Concept

Amylopectin

Summary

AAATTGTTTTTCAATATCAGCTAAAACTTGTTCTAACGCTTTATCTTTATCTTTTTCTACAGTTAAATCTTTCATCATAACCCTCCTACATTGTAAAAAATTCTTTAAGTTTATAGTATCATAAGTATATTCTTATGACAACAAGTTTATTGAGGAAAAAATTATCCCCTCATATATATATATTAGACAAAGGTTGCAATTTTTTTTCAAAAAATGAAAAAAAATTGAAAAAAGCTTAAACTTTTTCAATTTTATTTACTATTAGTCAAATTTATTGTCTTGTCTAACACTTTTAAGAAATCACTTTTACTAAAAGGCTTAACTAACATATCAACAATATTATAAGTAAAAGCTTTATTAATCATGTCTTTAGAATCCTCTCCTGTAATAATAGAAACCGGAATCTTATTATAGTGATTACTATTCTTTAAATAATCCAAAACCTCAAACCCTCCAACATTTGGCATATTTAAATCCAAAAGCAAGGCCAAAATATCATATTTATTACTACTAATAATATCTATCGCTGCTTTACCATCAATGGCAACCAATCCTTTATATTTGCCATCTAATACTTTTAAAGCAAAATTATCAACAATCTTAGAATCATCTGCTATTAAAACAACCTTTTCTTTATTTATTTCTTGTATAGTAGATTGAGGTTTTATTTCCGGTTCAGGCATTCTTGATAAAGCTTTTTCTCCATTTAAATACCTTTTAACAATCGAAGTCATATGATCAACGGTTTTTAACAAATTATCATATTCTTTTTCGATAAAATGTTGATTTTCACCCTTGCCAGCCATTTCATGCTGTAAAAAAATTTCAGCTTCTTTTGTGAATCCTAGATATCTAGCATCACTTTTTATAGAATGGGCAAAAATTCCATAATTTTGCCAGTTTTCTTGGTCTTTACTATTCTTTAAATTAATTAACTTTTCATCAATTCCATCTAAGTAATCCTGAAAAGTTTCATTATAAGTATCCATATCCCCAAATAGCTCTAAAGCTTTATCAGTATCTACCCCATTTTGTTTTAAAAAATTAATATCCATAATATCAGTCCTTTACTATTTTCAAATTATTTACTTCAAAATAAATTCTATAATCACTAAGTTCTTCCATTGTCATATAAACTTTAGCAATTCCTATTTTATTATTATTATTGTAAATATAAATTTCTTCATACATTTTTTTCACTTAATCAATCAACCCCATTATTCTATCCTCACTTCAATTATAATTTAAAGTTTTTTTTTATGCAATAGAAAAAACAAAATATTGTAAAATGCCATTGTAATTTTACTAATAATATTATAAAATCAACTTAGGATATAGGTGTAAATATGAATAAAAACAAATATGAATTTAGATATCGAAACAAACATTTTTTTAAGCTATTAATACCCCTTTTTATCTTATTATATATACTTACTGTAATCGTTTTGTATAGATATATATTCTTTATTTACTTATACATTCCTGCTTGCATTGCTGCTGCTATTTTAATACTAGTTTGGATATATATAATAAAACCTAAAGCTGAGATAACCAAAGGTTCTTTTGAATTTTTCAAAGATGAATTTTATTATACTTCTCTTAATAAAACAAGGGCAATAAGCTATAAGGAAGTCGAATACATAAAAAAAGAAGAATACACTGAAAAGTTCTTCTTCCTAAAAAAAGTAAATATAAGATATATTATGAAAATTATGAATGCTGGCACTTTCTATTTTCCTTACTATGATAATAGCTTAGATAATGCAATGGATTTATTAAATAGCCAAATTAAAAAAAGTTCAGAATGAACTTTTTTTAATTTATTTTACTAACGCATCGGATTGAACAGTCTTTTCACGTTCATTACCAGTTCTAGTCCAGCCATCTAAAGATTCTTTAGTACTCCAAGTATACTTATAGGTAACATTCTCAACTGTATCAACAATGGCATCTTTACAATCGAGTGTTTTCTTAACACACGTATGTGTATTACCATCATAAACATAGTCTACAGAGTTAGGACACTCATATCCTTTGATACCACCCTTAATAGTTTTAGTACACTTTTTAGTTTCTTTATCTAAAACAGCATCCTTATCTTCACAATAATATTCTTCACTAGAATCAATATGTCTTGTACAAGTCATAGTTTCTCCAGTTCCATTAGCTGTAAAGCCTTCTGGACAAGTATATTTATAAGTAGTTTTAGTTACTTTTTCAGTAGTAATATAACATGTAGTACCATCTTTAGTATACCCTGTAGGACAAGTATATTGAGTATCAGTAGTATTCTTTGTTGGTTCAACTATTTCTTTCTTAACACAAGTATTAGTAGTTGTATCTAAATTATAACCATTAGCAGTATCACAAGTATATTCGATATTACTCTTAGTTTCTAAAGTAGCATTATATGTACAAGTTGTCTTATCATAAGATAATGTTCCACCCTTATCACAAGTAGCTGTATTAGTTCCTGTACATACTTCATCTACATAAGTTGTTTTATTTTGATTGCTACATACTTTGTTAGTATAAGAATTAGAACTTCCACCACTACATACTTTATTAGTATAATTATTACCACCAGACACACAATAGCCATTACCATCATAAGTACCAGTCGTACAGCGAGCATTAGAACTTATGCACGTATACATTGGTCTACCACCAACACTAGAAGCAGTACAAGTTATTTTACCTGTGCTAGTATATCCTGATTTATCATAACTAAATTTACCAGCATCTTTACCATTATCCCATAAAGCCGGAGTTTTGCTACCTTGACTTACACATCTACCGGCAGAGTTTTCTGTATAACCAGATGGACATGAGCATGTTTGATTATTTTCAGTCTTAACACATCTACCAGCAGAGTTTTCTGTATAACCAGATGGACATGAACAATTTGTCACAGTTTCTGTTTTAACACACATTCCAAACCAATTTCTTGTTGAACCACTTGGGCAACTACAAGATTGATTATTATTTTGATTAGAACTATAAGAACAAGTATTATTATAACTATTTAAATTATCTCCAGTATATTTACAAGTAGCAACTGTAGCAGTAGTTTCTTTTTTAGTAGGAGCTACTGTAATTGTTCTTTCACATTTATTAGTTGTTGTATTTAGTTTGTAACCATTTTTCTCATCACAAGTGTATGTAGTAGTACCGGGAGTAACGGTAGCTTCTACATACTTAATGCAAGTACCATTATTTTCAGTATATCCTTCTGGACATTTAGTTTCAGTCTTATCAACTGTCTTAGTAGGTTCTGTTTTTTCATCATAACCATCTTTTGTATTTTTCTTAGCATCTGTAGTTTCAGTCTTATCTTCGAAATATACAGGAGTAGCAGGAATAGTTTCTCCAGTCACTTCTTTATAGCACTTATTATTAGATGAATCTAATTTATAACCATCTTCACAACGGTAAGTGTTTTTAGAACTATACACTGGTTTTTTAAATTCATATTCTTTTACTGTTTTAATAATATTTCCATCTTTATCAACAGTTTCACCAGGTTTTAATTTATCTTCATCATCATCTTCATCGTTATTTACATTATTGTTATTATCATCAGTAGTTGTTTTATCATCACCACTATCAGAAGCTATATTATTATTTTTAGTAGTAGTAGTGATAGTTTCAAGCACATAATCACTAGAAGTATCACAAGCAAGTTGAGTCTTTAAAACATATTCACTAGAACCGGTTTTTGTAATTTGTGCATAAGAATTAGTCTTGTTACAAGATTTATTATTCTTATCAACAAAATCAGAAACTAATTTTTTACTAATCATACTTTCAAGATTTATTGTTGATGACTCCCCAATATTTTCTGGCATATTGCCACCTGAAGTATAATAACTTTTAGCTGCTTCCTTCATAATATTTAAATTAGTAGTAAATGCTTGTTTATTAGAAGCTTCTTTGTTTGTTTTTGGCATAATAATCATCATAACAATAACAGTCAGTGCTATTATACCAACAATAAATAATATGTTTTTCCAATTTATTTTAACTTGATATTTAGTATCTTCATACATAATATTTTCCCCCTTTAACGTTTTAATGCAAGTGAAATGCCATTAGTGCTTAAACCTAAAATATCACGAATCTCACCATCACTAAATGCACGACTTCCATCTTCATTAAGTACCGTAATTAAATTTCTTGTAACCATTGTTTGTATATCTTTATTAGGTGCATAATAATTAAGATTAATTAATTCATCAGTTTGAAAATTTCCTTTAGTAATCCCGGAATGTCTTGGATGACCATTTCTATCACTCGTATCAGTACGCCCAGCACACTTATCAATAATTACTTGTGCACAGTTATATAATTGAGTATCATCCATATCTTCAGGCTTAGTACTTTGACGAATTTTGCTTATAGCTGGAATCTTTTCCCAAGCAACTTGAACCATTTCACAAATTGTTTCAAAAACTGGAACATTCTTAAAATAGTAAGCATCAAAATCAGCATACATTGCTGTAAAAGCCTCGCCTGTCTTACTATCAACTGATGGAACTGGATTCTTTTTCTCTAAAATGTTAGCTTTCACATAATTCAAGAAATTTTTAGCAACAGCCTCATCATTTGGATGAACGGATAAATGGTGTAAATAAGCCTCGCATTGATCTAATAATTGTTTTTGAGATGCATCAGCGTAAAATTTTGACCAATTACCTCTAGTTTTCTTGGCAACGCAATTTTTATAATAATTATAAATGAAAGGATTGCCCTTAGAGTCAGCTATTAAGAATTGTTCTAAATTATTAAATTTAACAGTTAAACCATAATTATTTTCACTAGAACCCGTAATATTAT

Amylopectin ˌæmᵻloʊˈpɛktᵻn is a water-insoluble polysaccharide and highly branched polymer of α-glucose units found in plants. It is one of the two components of starch, the other being amylose. Plants store starch within specialized organelles called amyloplasts. To generate energy, the plant hydrolyzes the starch, releasing the glucose subunits. Humans and other animals that eat plant foods also use amylase, an enzyme that assists in breaking down amylopectin, to initiate the hydrolyzation of starch. Starch is made of about 70–80% amylopectin by weight, though it varies depending on the source. For example, it ranges from lower percent content in long-grain rice, amylomaize, and russet potatoes to 100% in glutinous rice, waxy potato starch, and waxy corn. Amylopectin is highly branched, being formed of 2,000 to 200,000 glucose units. Its inner chains are formed of 20–24 glucose subunits. Dissolved amylopectin starch has a lower tendency of retrogradation (a partial recrystallizati
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